UC Law SF Communications and Entertainment Journal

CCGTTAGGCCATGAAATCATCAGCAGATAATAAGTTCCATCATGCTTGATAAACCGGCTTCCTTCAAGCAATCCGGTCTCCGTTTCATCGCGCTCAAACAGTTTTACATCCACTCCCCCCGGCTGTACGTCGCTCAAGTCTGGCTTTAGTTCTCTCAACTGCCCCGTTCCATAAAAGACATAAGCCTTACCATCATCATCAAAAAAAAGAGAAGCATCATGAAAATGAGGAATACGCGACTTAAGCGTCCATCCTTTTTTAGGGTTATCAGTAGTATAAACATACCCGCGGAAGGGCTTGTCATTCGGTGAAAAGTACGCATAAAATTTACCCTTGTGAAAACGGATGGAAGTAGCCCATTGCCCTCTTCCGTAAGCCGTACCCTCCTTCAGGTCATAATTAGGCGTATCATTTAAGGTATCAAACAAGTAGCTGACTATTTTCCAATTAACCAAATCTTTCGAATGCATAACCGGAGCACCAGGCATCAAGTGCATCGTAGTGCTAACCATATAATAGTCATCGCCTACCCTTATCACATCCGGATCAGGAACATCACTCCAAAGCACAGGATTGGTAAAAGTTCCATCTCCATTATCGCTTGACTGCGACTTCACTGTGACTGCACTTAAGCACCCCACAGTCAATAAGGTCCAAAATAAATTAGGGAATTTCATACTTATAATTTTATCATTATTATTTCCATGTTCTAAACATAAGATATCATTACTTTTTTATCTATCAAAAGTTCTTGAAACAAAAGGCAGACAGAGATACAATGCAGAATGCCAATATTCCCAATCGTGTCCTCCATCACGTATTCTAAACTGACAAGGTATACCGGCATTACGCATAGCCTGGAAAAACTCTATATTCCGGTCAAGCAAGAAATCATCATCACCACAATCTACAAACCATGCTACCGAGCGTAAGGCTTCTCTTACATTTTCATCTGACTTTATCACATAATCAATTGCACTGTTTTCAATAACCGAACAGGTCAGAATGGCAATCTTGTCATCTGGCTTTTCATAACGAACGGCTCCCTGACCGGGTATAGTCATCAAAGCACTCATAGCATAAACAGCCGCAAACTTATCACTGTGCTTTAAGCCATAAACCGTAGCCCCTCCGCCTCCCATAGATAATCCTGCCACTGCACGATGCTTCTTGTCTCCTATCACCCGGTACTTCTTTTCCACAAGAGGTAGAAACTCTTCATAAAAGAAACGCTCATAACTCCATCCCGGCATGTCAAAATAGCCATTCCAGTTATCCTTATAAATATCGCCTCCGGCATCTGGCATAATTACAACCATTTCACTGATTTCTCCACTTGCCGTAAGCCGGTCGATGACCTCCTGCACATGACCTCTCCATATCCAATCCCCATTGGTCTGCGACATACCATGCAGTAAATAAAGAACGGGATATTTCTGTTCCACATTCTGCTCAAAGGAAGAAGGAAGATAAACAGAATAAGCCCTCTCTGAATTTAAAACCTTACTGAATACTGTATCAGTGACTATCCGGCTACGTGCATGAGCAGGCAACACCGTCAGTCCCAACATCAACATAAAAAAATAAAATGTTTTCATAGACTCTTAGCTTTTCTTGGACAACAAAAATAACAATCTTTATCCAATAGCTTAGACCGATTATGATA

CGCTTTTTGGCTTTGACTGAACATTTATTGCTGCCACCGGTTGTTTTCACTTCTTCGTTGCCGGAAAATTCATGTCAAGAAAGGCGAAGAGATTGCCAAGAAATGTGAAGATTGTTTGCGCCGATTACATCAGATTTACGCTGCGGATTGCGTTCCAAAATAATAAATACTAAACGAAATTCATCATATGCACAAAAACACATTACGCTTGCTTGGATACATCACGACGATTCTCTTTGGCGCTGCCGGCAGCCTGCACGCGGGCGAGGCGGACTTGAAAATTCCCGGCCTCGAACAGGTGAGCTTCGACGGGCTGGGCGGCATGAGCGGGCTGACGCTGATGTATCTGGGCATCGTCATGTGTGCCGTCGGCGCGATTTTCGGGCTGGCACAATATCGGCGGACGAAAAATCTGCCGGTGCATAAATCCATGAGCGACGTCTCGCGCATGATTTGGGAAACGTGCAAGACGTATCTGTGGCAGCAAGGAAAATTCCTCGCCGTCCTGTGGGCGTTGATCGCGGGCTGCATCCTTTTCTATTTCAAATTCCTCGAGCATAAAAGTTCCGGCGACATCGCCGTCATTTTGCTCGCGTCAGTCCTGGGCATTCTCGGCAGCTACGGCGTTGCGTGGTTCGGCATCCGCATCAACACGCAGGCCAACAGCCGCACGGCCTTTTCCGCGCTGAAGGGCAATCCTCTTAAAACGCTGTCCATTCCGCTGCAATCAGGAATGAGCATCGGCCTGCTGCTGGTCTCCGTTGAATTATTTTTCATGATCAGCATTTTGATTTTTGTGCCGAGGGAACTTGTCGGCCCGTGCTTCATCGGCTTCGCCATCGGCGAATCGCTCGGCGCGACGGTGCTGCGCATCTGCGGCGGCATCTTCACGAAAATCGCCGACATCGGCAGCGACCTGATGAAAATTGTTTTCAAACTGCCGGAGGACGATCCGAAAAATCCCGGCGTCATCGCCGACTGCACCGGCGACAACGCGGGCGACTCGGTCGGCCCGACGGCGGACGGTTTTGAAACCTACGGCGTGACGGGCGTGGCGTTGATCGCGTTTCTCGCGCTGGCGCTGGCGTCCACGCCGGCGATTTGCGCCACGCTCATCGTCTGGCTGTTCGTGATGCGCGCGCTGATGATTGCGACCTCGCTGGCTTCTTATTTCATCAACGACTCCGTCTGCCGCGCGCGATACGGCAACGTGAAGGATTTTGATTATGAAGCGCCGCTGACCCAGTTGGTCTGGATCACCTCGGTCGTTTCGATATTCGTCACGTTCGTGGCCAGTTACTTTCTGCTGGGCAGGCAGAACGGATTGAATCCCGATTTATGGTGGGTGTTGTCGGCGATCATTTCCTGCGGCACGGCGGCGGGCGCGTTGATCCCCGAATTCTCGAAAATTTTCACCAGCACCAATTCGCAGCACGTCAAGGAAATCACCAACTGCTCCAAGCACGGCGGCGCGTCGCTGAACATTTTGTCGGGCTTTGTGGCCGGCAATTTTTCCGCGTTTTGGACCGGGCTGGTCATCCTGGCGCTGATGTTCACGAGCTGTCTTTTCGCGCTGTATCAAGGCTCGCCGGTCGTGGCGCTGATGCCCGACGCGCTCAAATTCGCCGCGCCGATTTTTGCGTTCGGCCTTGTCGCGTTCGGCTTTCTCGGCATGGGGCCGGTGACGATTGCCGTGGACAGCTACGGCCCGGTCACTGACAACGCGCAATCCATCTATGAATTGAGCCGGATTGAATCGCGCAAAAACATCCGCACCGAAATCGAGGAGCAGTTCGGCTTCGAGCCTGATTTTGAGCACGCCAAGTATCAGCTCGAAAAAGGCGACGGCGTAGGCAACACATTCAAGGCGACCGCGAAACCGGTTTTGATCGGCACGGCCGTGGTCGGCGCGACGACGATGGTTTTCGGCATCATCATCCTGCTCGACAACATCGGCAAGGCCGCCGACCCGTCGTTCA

This article examines the trend of modern patent jurisprudence in the United States, focusing on the development of the law since the landmark Federal Circuit decision of Underwater Devices Inc. v. Morrison Knudsen Co. Inc. in 1983. Specifically, the authors contend that Underwater and its progeny have skewed the proper interpretation and use of the rule against willful infringement, causing litigants to overuse (or even abuse) the willful infringement doctrine and, more importantly, inhibiting one of the twin goals of the patent laws, disclosure of useful inventions. To address this negative trend, the authors propose a change in the standard for a finding of willful patent infringement. In particular, they propose requiring the patentee to notify potential infringes of their possible infringing activity and limiting a finding of willfulness to cases of literal infringement only. This, say the authors, would re-inject meaning into the rule against willful patent infringement, while creating more certainty for potential infringes and fostering the broader policy goals of invention and disclosure.